Pamela Mancini, Ph.D.

Technical Specialist
+1 202.772.8979


Pamela Mancini, Ph.D., is a technical specialist in Sterne Kessler’s Biotechnology & Chemical Practice Group, where she assists in the preparation and prosecution of US and foreign patent applications, as well as freedom-to-operate and patentability analyses.

Pamela has over 10 years of hands-on research experience and her principal areas of scientific expertise include molecular and cellular biology, genetics and genetically engineered animal models, RNA interference, CRISPRs, plasmid vectors engineering, next generation sequencing, cell signaling and immunology.

Prior to joining Sterne Kessler, Pamela worked as a research scientist at Columbia University, after completing two post-doctoral fellowships at the Icahn School of Medicine at Mount Sinai and at Cincinnati Children Hospital Medical Center. Pamela’s post-doctoral work focused on investigating the cellular and molecular basis of congenital defects. Her work on tracheo-esophageal separation, and in particular on the role of epithelial remodeling downstream of Shh signaling, contributed to the understanding of the cellular and molecular basis of this morphogenetic process. She also conducted research on neural tube closure birth defects, specifically on the mechanism of planar cell polarity establishment in the neural plate and the role of Wnt signaling in this developmental process. Her Ph.D. thesis focused on retinogenesis and on the function of Otx genes in early anterior development.

Pamela obtained her Ph.D. in Biological and Molecular Science at the University of Pisa, Italy, where she also obtained her bachelor’s degree in Molecular and Biological Science and her master’s degree in Biomolecular Science and Technology, both magna cum laude. Pamela is also a qualified biochemical technician for the industry.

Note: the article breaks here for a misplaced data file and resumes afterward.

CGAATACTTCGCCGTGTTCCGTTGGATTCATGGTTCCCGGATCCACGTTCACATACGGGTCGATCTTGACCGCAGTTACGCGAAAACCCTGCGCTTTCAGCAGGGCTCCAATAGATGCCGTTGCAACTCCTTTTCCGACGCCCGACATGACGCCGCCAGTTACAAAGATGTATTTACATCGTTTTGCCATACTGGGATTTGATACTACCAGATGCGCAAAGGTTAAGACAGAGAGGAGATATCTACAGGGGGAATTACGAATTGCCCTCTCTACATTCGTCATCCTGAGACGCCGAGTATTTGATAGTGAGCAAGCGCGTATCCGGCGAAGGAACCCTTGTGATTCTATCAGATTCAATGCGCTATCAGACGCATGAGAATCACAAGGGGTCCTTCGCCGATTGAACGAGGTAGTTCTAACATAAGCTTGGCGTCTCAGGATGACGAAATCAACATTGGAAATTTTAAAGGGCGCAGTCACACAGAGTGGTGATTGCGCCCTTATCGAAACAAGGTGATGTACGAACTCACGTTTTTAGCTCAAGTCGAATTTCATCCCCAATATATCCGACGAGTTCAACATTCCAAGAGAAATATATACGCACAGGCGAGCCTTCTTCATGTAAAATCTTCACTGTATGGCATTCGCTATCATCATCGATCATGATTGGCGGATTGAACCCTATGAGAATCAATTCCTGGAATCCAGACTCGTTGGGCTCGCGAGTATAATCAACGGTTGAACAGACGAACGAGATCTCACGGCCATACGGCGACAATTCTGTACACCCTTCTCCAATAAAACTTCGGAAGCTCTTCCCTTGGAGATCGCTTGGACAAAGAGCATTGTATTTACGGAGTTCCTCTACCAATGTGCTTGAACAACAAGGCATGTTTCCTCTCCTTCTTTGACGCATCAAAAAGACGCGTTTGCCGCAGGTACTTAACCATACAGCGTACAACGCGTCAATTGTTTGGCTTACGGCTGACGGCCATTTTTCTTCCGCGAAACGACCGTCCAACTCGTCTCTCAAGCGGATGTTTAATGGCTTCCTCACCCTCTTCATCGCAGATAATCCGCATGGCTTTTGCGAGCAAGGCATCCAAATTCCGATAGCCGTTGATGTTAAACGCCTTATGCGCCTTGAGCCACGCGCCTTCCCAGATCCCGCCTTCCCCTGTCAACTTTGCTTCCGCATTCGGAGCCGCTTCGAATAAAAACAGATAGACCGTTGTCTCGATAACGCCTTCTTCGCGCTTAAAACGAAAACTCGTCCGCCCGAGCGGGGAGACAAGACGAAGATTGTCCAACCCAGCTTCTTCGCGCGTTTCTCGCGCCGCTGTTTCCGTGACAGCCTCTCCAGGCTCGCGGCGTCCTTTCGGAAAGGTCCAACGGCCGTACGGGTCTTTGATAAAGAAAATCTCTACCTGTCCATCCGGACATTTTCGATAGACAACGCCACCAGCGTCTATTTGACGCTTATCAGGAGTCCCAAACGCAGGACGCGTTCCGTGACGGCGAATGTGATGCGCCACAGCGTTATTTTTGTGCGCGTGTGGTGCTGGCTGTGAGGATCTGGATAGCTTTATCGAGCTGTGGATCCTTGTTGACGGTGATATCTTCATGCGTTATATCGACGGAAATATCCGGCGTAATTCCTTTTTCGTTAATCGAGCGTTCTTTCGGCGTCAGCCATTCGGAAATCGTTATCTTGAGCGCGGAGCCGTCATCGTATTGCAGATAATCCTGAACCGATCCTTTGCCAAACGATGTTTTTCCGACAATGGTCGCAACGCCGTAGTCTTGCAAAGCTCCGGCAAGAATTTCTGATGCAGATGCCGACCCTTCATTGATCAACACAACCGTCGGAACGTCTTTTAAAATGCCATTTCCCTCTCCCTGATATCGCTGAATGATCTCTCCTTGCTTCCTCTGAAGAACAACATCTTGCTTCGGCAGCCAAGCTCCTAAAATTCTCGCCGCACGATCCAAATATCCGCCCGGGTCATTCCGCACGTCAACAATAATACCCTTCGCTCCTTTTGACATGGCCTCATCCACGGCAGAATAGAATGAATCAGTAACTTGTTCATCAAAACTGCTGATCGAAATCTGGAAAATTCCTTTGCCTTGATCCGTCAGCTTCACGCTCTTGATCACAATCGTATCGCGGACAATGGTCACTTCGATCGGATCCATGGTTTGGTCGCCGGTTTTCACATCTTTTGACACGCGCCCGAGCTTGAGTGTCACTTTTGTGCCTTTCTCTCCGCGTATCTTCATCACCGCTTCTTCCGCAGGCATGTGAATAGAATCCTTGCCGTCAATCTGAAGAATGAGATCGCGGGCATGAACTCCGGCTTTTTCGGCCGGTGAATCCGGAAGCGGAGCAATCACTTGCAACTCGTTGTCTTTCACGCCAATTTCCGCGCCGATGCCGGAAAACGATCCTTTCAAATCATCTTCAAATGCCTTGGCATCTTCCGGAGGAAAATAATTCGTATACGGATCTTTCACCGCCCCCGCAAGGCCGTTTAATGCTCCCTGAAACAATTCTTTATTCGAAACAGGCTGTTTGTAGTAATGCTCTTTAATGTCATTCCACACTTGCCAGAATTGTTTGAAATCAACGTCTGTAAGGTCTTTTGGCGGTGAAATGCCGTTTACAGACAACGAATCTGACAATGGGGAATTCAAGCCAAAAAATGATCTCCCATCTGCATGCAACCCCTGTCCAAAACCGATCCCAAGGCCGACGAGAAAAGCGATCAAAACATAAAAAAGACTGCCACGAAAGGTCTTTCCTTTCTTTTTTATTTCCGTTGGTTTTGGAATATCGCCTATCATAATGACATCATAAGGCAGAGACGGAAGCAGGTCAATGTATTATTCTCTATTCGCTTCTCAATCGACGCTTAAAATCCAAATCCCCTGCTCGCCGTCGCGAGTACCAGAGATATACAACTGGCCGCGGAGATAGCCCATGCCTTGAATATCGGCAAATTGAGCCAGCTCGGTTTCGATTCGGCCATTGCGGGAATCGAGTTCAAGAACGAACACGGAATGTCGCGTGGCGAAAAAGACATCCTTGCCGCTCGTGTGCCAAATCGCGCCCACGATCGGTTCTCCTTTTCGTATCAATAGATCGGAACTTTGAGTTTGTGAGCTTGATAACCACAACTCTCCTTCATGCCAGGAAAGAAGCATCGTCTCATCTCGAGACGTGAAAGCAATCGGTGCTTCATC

Pamela is the first author and coauthor of scientific articles published in peer-reviewed journals.

Pamela is fluent in Italian and English.

Technical Publications

  • Imaging Planar Cell Polarity Proteins in Xenopus Neuroectoderm. In: Chang, C., Wang, J. (eds) Cell Polarity Signaling. Methods in Molecular Biology, vol. 2438. Humana, New York, NY. Ossipova, O., Mancini, P., Sokol, S.Y. (2022).
  • The dorsal blastopore lip is a source of signals inducing planar cell polarity in the Xenopus neural plate. Mancini et al., 2021 (Biology Open)
  • Endosome-mediated epithelial remodeling downstream of Hedgehog/Gli is required for trachoesophageal separation. Nasr and Mancini et al., 2019 co-first authorship (Developmental Cell)
  • A molecular atlas of Xenopus respiratory system development. Rankin, Thi Tran, Wlizla and Mancini et al., 2015 (Developmental Dynamics)
  • Identification and evolution of molecular domains involved in differentiating the cement gland promoting activity of Otx proteins in Xenopus laevis. Mancini et al., 2013 (Mechanisms of Development)


  • Ph.D., Biological and Molecular Science, Università di Pisa (Italy)
  • M.S., Biomolecular Science and Technology, Università di Pisa (Italy), magna cum laude
  • B.S., Molecular and Biological Science, Università di Pisa (Italy), magna cum laude
  • Qualified Biochemical Technician for the Industry, Università di Pisa (Italy)

Languages Spoken

  • Italian